Energy Department To Start Reporting Decline Rates of Wells
WASHINGTON — The Energy Department is poised to shed more light on today’s oil and gas drilling boom, with a closer look at the longevity of new wells that are tapping dense rock formations across the U.S.
In a new monthly report debuting on Tuesday, the department’s Energy Information Administration will provide data on the productivity of new wells, the decline rates of old ones and overall production in six drilling hotbeds.
The report comes amid scrutiny of the steep production declines associated with the hydraulically fractured wells — particularly in the Bakken formation spanning Montana and North Dakota — and continued concerns about the lifespan of the projects. Critics note that companies must keep drilling new wells — and continuously pick up the pace — to replace the big production drop-offs.
The report also responds to a growing hunger for data that goes beyond traditional metrics to give a more complete picture of unconventional tight oil and gas development.
In a preview of the new report, the EIA said its “metrics are intended to be more informative than traditional indicators such as simple counts of oil-directed and gas-directed drilling rigs in use.” The EIA added:
“The drilling production report synthesizes several different types of information to shed light on the current rate of growth or decline in production based on indicators including the active rig count, drilling efficiency and the productivity of new wells, and production and depletion trends for previously producing wells.”
The EIA had not foreshadowed this new report before, but the agency cast it as part of its work to create “new approaches to assess the productivity of drilling operations . . . given the importance of drilling productivity trends as a driver for future domestic production.”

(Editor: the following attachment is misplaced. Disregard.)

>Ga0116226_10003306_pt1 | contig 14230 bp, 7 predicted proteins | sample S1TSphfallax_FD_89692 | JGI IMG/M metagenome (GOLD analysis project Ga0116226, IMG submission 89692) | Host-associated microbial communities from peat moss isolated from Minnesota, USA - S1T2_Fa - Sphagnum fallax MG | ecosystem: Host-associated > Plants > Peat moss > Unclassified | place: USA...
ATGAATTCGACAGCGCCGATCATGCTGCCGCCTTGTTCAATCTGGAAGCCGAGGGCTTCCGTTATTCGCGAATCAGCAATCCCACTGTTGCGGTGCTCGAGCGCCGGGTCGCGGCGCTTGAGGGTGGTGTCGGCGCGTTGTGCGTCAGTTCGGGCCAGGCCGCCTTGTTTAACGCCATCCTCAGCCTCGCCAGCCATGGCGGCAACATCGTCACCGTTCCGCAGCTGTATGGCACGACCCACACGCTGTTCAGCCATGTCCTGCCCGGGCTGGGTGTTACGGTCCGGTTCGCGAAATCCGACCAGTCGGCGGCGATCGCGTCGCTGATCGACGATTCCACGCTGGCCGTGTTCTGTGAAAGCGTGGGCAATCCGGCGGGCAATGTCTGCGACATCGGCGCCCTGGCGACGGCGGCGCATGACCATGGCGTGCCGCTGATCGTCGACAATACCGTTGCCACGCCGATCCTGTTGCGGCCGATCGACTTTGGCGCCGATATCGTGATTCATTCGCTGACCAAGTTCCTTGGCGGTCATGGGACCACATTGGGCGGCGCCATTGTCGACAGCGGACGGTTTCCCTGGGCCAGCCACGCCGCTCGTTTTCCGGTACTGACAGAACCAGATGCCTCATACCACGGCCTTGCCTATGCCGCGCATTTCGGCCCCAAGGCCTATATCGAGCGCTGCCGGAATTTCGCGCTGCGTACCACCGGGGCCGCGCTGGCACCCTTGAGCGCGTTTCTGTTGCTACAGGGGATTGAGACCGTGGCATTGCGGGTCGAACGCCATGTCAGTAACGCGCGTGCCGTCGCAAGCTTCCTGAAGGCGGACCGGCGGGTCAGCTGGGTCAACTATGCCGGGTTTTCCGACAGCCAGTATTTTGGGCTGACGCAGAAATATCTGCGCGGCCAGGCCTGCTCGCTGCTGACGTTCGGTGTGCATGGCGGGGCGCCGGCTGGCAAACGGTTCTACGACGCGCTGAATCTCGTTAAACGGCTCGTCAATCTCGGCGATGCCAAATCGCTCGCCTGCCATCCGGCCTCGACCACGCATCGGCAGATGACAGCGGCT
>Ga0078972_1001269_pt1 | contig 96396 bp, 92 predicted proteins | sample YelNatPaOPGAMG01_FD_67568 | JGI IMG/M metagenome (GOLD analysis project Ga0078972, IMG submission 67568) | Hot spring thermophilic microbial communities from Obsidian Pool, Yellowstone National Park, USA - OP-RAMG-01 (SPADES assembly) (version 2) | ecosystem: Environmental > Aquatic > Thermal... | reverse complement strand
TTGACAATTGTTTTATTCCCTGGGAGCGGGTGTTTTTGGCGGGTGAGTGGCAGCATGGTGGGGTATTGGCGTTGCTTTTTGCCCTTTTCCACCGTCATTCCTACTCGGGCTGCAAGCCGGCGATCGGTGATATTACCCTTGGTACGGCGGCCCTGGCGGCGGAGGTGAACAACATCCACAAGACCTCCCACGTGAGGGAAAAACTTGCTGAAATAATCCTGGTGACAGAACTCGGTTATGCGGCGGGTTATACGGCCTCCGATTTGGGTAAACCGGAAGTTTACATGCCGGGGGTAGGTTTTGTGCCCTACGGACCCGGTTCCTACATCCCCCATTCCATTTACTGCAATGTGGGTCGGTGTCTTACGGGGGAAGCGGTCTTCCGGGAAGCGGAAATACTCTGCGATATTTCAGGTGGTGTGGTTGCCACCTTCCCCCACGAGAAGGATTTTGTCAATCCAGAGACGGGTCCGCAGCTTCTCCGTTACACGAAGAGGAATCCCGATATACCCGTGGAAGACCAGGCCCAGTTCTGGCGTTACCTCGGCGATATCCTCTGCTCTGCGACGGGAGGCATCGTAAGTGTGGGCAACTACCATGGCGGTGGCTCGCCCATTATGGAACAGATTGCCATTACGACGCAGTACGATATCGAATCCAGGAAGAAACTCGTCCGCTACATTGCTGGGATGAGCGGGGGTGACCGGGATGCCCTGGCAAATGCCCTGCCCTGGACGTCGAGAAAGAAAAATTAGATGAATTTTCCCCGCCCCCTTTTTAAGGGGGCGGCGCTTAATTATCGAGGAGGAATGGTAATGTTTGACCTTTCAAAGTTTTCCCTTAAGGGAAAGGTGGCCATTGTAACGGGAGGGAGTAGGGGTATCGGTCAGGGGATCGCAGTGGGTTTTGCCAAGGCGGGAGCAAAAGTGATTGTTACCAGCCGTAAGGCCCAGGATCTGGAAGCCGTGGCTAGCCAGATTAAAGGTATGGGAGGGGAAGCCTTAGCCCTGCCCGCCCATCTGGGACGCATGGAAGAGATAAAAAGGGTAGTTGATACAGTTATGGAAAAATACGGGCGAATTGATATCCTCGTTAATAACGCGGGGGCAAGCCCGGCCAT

Numbers in the monthly report will be incorporated in the EIA’s short-term production outlooks.
particularly in the Bakken formation spanning Montana and North Dakota — and continued concerns about the lifespan of the projects. Critics note that companies must keep drilling new wells — and continuously pick up the pace — to replace the big production drop-offs.
Why is it the government business what 'critics' claim? They do not have to invest. Used to be the American economy. When our economy actually grew normally.
it looks like within about 2 months KOG will be producing more than BRY...
" KOG exit rate for 2013 sales volumes of approximately 42,000 BOE/d."
If you have not yet read this SA article you would find it interesting:
"Every Investor Should Own Shale Oil Stocks
Oct 21 2013, 07:30 "
The SA article starts like this:
"On Tuesday 24 September 2013, Goldman Sachs published upbeat comments about drilling activity in the Bakken. Amongst other things, they said:
"We came away from our trip to North Dakota last week with greater confidence in our outlook that Bakken production/completion activity will likely exceed Street expectations....during our trip producers were uniformly confident in resource expansion, efficiency gains and potential for improving well performance in the coming years.... production can continue to grow substantially."